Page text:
Range: ±0.09 µm/min
||Human Homo sapiens
||Liu YJ et al., Confinement and low adhesion induce fast amoeboid migration of slow mesenchymal cells. Cell. 2015 Feb 12 160(4):659-72. doi: 10.1016/j.cell.2015.01.007. p.663 left column 3rd paragraphPubMed ID25679760
||P.663 left column 2nd paragraph:"To test whether this microenvironment-dependent switch in the mode of migration was restricted to NHDF cells, [researchers] investigated the migration behavior of 20 other cell types confined by fully non-adhesive surfaces (100% pLL-PEG). [They] chose a sample of cell types covering a large range of migratory and non-migratory cells, including normal and transformed epithelial cells (pre- and post-EMT [epithelial to mesenchymal transition]), normal and transformed mesenchymal cells, leukocytes (typical amoeboid cells), and muscle cell precursors."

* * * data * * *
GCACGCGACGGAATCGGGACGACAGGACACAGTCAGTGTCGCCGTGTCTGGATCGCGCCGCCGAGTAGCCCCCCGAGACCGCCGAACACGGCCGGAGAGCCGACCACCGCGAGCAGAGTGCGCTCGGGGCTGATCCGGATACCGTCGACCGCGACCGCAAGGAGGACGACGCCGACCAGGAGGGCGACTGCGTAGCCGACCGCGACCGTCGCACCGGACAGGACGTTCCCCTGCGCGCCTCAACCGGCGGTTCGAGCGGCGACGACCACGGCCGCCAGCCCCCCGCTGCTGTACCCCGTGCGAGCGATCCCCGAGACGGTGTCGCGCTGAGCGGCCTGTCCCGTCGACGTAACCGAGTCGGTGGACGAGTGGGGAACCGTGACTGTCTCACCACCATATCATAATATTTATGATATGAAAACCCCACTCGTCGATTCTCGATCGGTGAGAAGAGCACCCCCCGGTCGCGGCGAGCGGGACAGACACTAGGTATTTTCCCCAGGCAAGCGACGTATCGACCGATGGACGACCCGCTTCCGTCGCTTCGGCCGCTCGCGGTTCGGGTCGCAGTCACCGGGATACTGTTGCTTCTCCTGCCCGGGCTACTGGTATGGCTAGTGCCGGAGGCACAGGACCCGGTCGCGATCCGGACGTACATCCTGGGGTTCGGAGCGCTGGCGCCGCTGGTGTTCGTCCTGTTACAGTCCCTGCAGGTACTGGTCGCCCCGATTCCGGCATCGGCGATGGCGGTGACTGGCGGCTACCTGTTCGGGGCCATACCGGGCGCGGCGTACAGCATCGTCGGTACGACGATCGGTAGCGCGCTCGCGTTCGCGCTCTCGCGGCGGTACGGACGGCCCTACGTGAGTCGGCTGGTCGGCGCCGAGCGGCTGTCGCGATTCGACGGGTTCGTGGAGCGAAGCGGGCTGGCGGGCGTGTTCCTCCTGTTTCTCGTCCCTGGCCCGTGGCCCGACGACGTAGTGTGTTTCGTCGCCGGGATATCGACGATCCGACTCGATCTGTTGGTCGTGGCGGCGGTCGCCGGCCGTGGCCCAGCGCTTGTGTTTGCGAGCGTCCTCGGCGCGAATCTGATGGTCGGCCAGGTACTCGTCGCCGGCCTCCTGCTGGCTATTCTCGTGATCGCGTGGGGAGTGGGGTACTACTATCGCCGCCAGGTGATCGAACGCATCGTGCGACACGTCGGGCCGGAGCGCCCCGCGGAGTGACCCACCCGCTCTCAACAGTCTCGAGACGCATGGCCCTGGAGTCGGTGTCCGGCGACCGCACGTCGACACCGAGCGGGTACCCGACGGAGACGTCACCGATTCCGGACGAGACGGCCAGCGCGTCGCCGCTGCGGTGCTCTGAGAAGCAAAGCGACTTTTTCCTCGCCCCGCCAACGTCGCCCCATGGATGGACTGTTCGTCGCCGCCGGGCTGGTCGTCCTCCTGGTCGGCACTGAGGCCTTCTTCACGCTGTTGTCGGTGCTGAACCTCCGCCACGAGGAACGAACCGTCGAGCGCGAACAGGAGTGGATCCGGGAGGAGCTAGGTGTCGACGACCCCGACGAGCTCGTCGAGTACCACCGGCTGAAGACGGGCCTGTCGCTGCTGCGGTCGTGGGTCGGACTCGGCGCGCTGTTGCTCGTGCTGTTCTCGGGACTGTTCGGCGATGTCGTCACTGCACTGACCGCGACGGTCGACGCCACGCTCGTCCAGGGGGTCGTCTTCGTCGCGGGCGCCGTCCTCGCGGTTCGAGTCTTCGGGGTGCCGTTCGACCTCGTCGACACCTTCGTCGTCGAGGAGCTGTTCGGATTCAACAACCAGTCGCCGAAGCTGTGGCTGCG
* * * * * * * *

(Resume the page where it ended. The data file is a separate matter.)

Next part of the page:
||P.663 left column 3rd paragraph:"For all cell types, with the exception of normal epithelial cells, [researchers] found a sub-fraction of spontaneously polarizing cells moving fast with an amoeboid-like morphology (Figures 4A and 4B). Unexpectedly, [they] found two distinct types of fast-migrating cells (Figures 4A and S4A–S4C). The first type, which [they] named A1, was similar to what was observed with NHDF cells: a round cell body and a small leading edge (Movie S3). The second, which [they] named A2, had an elongated ellipsoid cell body with a large uropod and resembled a migrating neutrophil (Figures S4A and S4B Movie S3). Globally, A2 cells moved significantly faster (5.3 ± 1.5 μm/min) than A1 cells (1.7 ± 0.4 μm/min) and they both moved much faster than mesenchymal controls (0.234 ± 0.09 μm/min) (see Figures 4C and 4D)."